Elmer E. Rogers 33°
The minds of liberty-conscious souls of North and South America turned to the beautiful little city, Bolivar, Missouri, on July 5, 1948. There the imposing 7-foot bronze figure of Simon Bolivar, South America's Liberator and a Mason, standing on a marble base 11 feet high, the gift of Venezuela, was unveiled. There the life, the character and achievements of the George Washington of six countries of South America were fittingly commemorated in the speeches of President Harry S. Truman, President Romulo Gallegos of Venezuela, and the Governor of Missouri, Philip M. Donnelly, and by the presence of Sr. Gonzalo Carnevali, Venezuelan Ambassador, other notables and thousands of plain American citizens.
"Bolivar's life presents one of history's most colorful personal canvases of adventure and tragedy, glory and defeat," said Wallace Thompson.
We here present but a brief sketch of his life's picture, and express the hope that our readers may not only seek to learn of the 200 battles he fought as he moved his troops over an untracked wilderness under an equatorial sun, and in the severe weather atop the Andes, of the nations he freed from the yoke of Spanish oppression, but that they will study his life's work and his writings to learn of his motives, his ideals of liberty in all its phases, his achievements, and his concepts of statecraft. For the six republics — Venezuela, Colombia, Panama, Ecuador, Peru and Bolivia — and the foundation laid for Pan-American relations for the Western Hemisphere are monuments to his military skill and statesman-like vision.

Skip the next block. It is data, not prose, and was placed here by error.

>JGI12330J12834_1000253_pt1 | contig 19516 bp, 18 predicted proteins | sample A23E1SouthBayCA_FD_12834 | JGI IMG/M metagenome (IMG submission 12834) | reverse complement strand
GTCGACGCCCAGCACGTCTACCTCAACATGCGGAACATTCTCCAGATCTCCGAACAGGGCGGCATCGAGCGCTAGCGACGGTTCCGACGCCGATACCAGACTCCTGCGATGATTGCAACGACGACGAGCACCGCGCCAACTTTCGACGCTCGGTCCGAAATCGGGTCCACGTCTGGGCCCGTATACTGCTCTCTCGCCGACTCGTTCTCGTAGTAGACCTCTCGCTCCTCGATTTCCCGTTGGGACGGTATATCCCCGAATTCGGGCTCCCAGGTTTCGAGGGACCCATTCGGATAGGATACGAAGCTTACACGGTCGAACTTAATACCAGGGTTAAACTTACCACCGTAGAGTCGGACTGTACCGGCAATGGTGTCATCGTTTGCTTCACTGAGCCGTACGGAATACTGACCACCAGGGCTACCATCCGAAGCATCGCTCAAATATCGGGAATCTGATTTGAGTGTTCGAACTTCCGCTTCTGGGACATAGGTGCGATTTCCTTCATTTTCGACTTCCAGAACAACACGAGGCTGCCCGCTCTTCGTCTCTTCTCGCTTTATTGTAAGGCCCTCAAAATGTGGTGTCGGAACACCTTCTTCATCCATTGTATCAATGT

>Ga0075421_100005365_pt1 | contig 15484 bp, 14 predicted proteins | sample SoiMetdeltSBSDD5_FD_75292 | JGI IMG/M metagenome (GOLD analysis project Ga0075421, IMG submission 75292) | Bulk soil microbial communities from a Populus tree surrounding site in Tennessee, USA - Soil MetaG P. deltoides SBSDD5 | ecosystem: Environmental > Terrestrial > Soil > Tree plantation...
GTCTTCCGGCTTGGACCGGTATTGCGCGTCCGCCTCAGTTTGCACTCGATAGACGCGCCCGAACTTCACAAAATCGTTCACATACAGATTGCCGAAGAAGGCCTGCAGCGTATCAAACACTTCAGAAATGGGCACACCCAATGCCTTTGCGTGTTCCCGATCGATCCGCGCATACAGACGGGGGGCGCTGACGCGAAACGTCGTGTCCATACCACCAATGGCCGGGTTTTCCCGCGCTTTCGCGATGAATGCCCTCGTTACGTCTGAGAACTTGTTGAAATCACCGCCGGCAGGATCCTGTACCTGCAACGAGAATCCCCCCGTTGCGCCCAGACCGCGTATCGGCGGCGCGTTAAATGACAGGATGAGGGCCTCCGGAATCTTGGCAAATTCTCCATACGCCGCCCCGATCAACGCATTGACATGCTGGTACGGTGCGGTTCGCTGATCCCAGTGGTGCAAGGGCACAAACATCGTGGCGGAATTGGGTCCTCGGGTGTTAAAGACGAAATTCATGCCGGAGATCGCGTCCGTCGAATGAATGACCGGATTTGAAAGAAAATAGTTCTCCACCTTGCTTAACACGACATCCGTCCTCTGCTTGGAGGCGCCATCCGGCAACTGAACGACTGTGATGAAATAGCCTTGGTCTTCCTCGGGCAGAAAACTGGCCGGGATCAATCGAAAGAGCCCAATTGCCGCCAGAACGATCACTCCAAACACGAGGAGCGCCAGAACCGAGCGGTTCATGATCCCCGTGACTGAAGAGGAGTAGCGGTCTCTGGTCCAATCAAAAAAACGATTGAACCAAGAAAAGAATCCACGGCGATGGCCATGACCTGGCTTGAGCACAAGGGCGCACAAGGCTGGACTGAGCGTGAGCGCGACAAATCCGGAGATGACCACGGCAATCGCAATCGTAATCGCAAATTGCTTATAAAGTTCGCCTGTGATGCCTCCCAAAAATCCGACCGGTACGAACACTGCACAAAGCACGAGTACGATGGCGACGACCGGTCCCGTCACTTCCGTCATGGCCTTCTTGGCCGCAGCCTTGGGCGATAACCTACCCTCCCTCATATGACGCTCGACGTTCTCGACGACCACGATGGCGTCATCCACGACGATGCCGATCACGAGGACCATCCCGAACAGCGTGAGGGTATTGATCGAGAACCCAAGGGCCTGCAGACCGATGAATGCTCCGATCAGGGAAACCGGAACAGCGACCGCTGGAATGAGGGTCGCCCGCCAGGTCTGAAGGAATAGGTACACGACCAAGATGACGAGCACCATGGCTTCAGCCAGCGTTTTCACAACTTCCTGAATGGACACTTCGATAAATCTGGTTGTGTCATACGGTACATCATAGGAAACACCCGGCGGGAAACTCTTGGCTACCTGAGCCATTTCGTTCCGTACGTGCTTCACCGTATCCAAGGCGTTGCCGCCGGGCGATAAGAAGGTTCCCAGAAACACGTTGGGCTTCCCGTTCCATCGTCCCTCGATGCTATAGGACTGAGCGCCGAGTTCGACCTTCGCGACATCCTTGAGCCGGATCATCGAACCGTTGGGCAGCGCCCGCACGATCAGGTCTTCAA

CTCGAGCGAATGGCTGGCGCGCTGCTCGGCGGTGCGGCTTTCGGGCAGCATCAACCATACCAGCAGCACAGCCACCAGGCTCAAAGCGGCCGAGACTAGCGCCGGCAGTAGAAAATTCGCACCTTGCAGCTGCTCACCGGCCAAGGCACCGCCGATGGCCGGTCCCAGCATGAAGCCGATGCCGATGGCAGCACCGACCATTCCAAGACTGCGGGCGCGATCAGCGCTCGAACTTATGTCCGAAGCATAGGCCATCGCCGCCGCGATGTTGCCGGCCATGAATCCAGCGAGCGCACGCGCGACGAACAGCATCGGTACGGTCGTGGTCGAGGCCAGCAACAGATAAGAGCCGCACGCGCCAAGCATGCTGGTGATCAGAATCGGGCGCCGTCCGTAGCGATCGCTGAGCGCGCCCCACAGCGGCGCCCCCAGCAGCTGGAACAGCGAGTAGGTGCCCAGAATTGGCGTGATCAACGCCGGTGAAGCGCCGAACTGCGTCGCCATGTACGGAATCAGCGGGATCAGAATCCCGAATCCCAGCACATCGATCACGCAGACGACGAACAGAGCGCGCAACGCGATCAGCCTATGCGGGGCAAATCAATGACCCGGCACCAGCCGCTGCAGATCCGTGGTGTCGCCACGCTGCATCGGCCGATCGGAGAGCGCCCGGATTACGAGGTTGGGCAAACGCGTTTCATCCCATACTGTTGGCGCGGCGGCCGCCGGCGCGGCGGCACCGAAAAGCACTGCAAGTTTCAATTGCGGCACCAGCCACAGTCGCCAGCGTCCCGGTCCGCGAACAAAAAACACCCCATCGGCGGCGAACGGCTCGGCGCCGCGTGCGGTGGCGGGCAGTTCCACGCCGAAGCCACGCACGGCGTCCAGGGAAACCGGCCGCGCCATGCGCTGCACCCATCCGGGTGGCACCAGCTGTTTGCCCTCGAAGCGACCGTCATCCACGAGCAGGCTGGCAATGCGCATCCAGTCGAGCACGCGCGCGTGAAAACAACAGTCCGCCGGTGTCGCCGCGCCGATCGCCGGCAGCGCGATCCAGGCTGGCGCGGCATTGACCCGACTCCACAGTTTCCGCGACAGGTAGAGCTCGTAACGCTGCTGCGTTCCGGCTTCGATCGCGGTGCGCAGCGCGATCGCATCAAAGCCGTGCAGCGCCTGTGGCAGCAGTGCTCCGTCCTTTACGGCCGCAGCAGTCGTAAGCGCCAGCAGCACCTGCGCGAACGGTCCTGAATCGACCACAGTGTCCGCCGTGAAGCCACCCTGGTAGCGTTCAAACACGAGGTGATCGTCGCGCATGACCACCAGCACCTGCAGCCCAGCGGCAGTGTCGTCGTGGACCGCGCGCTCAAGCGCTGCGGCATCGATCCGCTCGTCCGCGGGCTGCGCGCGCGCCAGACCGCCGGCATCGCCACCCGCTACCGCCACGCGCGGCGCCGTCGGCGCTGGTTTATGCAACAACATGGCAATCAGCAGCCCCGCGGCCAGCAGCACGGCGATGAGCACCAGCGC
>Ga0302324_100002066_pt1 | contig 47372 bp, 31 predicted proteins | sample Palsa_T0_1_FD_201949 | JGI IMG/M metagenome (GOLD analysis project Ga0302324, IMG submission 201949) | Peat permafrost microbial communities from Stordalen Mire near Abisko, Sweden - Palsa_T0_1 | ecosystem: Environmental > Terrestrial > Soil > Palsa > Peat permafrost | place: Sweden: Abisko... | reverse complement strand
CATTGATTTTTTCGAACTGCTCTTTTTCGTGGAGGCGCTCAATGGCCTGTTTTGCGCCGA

Born to the nobility and to wealth in Caracas, July 24, 1783, Simon Bolivar forsook the luxurious life of material things and the social position for the nobility of the spirit, and he died in abject poverty.
The Liberator's father was Juan Vincente Bolivar y Ponte, and his mother was Maria de la Concepcion Palacios y Blanco. Both of his parents were of noble families and both died before he was fifteen years of age.
After acquiring a liberal education at home, largely from private tutors, Simon was sent to Europe at the age of seventeen under the guidance of his favorite tutor, Simon Rodriguez, a noted philosopher who was received among the scholars of Europe as such and who was suspected of "radical leanings" as he was in sympathy with the teachings of the great French philosophers of the 18th century which were held in abhorrence by the overly nice people of Spain, France, Italy and the ruling class of his native land — the exploiting class.